While taking US-13 down the Delmarva Peninsula seemingly adds only 24 miles, it WILL add considerable time -- maybe as much as you'd waste in traffic on I-95. We took US-13 through the Chesapeake Bay Bridge-Tunnel and found that the DelMarVa was really pretty, but we were slowed down at almost every town along the route.

    Another thought on routing, to avoid DC but still stay on the interstates, would add only about 90 miles: I-78 to I-81 to I-77 to I-26 to I-95. It would be a beautiful route, though, as it will be along the side of the Appalachian Mountains while on 81.

    I do concur with AZBuck: this is not something you do "straight through, non-stop". Stop at a motel someplace after you've been on the road for 6-8 hours...Staunton or Roanoke, VA on the route that I've suggested. After your overnight, do the rest on the following day, rotating as he suggested as well.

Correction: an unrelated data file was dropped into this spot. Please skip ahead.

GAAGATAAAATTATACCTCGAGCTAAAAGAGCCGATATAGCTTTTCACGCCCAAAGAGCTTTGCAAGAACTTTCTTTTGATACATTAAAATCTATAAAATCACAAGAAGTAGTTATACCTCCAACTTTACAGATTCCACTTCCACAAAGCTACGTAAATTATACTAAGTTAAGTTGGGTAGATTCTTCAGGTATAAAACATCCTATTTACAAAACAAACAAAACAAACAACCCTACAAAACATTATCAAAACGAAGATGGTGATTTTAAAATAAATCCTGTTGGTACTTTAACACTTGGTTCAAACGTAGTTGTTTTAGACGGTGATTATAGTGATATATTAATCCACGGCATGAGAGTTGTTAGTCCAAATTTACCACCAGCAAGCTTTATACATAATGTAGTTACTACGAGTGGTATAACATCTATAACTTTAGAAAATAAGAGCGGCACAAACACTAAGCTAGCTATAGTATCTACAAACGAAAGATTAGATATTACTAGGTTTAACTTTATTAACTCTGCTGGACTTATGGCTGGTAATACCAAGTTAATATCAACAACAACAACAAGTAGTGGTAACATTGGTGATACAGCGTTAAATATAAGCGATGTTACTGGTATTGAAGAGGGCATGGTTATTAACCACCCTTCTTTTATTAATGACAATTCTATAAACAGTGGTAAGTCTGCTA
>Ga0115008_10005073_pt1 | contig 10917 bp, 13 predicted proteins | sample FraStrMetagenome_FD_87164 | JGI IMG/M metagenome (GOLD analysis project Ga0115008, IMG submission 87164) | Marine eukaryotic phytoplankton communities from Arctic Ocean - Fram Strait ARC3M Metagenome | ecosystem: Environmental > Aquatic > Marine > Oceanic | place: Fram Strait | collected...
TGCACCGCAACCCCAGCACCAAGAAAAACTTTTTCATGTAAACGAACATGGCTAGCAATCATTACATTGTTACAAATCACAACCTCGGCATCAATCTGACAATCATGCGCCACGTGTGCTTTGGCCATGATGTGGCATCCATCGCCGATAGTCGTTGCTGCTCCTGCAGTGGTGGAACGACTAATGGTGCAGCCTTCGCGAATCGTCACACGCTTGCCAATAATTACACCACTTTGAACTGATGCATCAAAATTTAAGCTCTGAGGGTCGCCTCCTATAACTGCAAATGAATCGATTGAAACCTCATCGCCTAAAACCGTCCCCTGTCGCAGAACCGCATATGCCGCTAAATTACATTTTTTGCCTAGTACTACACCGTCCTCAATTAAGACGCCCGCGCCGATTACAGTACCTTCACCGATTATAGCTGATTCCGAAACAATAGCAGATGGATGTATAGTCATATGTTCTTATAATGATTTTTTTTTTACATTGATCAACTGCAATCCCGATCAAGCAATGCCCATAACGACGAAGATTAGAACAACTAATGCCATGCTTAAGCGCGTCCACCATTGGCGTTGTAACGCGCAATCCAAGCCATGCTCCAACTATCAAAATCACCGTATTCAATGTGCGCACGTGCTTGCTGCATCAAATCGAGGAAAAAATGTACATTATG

Believe me, over the years, I've tried what you're suggesting. Most of us regulars on here probably have, too. Please learn from our collective experience -- do an overnight someplace along your route. You'll enjoy your trip a lot more, and will live to remember it as a pleasant memory.


    Donna

  4. #4
    Join Date
    Mar 2005
    Location
    Tucson, AZ
    Posts
    9,358

    Default Why We Say That

    The advice that Michael and Donna have given you is the same advice that you can find repeated over and over on these forums any time someone proposes to do anything like what you are setting out to do. That advice is based primarily on real-world experience. As I have said here before, pretty much every regular contributor has done something similarly foolish and, fortunately, lived to regret it. Always with the words "Never again!" ringing through their minds. My own case was almost the same as yours, setting out from Wilmington DE with six(!) drivers to go straight through to Florida. If it weren't for the humanity of a North Carolina state trooper who pulled us (me) over at 3:00 AM for weaving all over the highway and led us to a nearby all-night diner for coffee and a break, we never would have made it.